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164 - Gen Z and the Agony of a Screen-based Life with Freya India

A young girl's brain is no match for the most advanced AI

Stella and Sasha welcome writer and columnist

to the show this week, offering deep insights about the impact of screens and technology on young people and practical advice for balanced living in the digital age.

Basic human things, basic things that humans need - love, family, friendship, your sense of self, all of these things in a phone based world have been corrupted and cheapened.

Freya offers a compassionate and perceptive analysis of the challenges, faced by Gen-Z specifically, of coming of age along side the digital media explosion. Her thoughtful and reflective insights into how living through screens affects the psyche and behavior of younger generations makes for an engaging and informative discussion emphasizing and the importance of genuine human connection while navigating an increasingly digitized world.

I think there's a lot of young people who might look like they're thriving on Instagram, but, they don't have the psychological defenses to handle it.

Freya India is a freelance writer based in London and a columnist for Quillette. Freya has written for several publications including the Spectator, the New Statesman, The Independent, Quillette and UnHerd. Her writing has also been acknowledged by The Guardian, The Atlantic and The New York Times. She is now the author of the Substack GIRLS, where she writes about the challenges girls face in the modern world. GIRLS has evolved into a global, engaged community of concerned parents and young women wanting to change course. 

She has been described by

as “One of the most sensitive and perceptive Gen-Z writers. She went through the social media maelstrom herself and now chronicles its effects on her generation.” Freya recently joined the core team at in service to motivate and empower teens, parents, educators, policymakers, and tech industry leaders to act collectively to free children and adolescents from a childhood spent largely alone on screens, and instead promote independence, free play, and responsibility in the real world.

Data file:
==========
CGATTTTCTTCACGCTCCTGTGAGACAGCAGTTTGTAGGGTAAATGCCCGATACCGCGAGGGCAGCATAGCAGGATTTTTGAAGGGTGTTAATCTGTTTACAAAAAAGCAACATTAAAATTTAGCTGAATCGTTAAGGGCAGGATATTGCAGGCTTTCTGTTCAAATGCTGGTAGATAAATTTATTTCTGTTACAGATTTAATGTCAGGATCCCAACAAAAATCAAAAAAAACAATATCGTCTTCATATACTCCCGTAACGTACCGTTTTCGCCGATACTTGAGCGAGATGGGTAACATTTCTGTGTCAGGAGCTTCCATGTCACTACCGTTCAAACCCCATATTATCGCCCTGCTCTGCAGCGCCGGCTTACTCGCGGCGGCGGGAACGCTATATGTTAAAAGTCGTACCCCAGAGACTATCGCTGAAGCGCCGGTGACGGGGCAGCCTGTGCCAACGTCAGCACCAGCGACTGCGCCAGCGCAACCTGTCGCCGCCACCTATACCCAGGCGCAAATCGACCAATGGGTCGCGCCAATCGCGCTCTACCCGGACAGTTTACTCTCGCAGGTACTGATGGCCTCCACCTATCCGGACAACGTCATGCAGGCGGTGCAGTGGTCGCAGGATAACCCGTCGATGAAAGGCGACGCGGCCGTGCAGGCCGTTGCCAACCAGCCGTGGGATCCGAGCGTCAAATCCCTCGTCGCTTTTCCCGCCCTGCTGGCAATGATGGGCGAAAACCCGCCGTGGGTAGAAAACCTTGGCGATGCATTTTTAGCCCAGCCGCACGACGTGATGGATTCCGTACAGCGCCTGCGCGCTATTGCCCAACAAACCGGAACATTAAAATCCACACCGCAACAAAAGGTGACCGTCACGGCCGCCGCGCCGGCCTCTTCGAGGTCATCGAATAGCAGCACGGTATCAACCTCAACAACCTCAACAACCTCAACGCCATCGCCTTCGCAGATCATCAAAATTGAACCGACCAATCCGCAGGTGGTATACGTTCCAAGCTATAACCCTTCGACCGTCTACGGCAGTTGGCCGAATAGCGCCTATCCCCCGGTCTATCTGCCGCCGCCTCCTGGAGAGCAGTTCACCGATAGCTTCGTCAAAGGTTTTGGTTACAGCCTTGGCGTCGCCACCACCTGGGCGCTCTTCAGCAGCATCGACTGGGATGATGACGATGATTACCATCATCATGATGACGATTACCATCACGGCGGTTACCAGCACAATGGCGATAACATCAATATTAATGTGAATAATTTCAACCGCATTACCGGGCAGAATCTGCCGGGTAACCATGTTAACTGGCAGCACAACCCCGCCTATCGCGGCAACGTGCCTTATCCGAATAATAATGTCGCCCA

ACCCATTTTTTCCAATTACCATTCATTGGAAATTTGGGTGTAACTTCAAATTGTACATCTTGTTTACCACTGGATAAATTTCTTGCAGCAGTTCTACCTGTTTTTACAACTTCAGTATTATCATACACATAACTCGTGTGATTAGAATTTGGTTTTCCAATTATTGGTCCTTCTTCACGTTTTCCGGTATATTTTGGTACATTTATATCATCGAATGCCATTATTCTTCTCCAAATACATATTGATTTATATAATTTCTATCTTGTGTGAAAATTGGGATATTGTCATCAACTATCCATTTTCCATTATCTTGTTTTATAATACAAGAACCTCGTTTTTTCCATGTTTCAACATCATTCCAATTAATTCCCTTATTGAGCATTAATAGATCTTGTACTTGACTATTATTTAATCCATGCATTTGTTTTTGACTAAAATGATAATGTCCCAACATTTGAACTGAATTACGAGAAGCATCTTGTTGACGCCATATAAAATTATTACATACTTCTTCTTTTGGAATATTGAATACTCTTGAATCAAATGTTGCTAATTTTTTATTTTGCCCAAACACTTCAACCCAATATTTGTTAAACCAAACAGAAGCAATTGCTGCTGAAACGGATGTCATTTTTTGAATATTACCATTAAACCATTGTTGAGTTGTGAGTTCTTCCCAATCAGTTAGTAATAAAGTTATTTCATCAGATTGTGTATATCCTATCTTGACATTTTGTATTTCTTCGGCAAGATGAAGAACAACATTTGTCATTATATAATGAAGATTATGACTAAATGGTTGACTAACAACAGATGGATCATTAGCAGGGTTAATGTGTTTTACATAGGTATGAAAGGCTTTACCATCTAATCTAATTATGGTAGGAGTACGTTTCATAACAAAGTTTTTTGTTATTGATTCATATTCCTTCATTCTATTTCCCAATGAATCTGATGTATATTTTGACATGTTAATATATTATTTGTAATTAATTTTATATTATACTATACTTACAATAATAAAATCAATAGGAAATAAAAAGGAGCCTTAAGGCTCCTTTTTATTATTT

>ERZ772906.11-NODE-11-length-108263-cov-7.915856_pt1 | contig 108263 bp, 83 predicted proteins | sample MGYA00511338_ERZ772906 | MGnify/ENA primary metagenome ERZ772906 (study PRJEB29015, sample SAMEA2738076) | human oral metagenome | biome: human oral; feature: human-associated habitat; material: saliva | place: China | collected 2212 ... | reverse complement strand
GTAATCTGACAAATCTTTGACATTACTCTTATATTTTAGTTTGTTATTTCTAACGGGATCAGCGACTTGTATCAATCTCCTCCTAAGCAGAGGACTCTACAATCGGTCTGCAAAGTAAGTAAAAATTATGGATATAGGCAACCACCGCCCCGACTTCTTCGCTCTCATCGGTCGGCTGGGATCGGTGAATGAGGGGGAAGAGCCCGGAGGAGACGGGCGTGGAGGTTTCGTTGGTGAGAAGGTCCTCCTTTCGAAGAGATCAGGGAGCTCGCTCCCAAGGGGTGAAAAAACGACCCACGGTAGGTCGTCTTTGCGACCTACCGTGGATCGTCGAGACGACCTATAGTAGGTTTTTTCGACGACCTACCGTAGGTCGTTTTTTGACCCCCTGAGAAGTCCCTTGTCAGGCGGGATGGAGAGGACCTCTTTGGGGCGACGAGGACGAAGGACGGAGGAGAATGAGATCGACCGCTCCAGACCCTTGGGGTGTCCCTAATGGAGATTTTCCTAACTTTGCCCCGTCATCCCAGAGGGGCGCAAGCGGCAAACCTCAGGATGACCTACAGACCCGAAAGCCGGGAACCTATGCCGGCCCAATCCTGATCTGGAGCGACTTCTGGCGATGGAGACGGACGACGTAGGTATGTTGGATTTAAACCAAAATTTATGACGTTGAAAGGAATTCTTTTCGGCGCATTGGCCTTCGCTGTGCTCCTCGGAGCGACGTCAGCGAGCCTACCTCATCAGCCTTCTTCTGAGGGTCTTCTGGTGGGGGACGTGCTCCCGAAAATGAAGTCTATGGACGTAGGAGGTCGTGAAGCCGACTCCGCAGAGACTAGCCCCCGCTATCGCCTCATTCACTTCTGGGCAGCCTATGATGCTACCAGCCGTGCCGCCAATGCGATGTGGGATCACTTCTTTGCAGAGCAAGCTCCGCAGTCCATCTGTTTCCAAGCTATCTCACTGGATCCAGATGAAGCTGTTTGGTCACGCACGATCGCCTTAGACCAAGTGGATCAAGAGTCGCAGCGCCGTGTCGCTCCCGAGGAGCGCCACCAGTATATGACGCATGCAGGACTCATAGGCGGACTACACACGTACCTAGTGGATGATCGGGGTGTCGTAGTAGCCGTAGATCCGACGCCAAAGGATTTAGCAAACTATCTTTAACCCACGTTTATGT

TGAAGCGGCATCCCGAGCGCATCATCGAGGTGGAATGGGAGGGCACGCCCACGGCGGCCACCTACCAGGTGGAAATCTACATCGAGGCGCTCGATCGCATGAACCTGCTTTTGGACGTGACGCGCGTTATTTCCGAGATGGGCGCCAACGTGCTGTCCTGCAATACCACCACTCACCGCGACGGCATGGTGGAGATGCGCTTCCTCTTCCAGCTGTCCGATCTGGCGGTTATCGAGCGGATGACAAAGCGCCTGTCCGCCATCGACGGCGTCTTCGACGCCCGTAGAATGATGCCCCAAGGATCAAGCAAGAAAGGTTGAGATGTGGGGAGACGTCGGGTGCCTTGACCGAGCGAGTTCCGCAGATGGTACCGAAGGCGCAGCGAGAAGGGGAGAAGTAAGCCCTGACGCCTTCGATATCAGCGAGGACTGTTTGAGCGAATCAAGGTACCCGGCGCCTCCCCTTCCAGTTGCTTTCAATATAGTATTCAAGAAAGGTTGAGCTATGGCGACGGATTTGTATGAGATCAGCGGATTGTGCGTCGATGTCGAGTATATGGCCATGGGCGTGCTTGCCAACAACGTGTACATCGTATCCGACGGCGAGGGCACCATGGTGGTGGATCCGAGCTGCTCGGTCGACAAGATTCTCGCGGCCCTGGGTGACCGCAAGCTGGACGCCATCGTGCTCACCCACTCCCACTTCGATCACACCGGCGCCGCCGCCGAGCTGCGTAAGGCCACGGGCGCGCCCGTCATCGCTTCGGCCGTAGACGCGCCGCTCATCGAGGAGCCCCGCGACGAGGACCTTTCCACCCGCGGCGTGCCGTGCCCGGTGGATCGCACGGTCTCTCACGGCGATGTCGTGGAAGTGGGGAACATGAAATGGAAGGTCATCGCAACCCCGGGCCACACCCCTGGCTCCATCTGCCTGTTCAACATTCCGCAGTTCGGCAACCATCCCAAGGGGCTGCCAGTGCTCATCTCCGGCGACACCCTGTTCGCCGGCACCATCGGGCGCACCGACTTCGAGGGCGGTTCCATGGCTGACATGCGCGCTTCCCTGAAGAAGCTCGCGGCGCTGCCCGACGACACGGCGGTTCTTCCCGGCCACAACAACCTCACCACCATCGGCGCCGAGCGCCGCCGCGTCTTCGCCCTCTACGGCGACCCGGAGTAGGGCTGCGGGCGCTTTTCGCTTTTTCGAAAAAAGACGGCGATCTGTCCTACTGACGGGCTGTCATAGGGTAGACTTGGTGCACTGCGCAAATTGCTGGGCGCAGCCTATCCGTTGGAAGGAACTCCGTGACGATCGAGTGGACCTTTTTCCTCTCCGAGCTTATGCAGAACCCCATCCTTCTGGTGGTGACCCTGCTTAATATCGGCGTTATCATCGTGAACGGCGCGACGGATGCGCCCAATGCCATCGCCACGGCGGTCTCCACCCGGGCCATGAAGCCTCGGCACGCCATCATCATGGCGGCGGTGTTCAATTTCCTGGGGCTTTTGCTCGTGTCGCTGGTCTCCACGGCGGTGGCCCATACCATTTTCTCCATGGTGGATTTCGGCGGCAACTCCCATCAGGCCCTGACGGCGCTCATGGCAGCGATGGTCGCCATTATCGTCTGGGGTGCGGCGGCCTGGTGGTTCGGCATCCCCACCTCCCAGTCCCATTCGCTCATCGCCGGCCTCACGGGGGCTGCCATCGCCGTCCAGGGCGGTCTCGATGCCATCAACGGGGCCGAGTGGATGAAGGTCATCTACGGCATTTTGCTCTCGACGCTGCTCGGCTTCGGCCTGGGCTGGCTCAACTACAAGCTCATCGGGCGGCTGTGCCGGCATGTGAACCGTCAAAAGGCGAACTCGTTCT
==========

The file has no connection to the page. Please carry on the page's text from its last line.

In this episode, Stella, Sasha and Freya explore the pervasive loneliness and disconnection experienced by young people due to their heavy reliance on screens. They explore how societal norms and expectations contribute to the pathologization of normal human emotions, such as sadness, jealousy, and the need for connection. And critique the trend towards diagnosing common human experiences as mental health disorders, calling to recognize these feelings as part of being human rather than indicators for pathology. They also discuss the concept of "anemoia", a nostalgia for a time and place never experienced, which Freya speaks about how it relates to her own feelings of not fitting into the digital age.

I think what's very different about young people now is there is this sense of, ‘I hate social media, I don't like having to participate in some of these games. I don't like being on dating apps, but I have to because now it's here and there's no way out.’ And I think there's this real grief about that, which is like, ‘I wish I had experienced love and romance before it was swiping and paying premium on Tinder’, or ‘I wish I'd experienced friendship before it was this superficial Instagram posing with people and not actually connecting with them at all.’

The discussion covers a wide range of topics, including youth psyche, the impact of social media on relationships, self-comparison, the challenges of filters, and mental health. At a time when parents struggle to relate to their children’s experience of adolescence due to the vast and rapid shifts in digital integration into daily life, Freya's calm and sensitive approach provides valuable insights for parents trying to better understand and connect with their children “IRL”.

Resources & Links

, publication by

@freyaindiaa on X

A Time We Never Knew: "Phones? No. We had each other.", by

You Can't Buy An "Authentic Self": There’s a vanity to even thinking there is a self to be found, by

Algorithms Hijacked My Generation. I Fear For Gen Alpha: Freya India explains how algorithms act as conveyor belts, transporting girls to dark and extreme places

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